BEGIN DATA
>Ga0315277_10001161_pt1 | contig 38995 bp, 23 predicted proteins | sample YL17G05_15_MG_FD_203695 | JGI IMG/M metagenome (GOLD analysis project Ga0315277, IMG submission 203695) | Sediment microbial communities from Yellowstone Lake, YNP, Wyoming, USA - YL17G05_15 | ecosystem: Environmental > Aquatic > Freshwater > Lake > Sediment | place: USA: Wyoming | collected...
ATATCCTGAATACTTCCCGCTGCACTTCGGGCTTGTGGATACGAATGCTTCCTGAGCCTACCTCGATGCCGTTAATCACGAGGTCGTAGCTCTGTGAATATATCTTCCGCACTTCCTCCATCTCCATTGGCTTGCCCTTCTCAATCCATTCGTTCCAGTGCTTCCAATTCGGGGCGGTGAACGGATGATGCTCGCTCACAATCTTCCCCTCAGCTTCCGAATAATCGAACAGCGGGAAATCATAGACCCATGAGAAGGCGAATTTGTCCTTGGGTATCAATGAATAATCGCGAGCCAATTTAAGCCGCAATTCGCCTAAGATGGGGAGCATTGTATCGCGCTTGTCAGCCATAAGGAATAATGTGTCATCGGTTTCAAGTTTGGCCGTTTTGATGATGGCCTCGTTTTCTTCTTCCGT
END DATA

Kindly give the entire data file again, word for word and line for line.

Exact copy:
>Ga0315277_10001161_pt1 | contig 38995 bp, 23 predicted proteins | sample YL17G05_15_MG_FD_203695 | JGI IMG/M metagenome (GOLD analysis project Ga0315277, IMG submission 203695) | Sediment microbial communities from Yellowstone Lake, YNP, Wyoming, USA - YL17G05_15 | ecosystem: Environmental > Aquatic > Freshwater > Lake > Sediment | place: USA: Wyoming | collected...
ATATCCTGAATACTTCCCGCTGCACTTCGGGCTTGTGGATACGAATGCTTCCTGAGCCTACCTCGATGCCGTTAATCACGAGGTCGTAGCTCTGTGAATATATCTTCCGCACTTCCTCCATCTCCATTGGCTTGCCCTTCTCAATCCATTCGTTCCAGTGCTTCCAATTCGGGGCGGTGAACGGATGATGCTCGCTCACAATCTTCCCCTCAGCTTCCGAATAATCGAACAGCGGGAAATCATAGACCCATGAGAAGGCGAATTTGTCCTTGGGTATCAATGAATAATCGCGAGCCAATTTAAGCCGCAATTCGCCTAAGATGGGGAGCATTGTATCGCGCTTGTCAGCCATAAGGAATAATGTGTCATCGGTTTCAAGTTTGGCCGTTTTGATGATGGCCTCGTTTTCTTCTTCCGT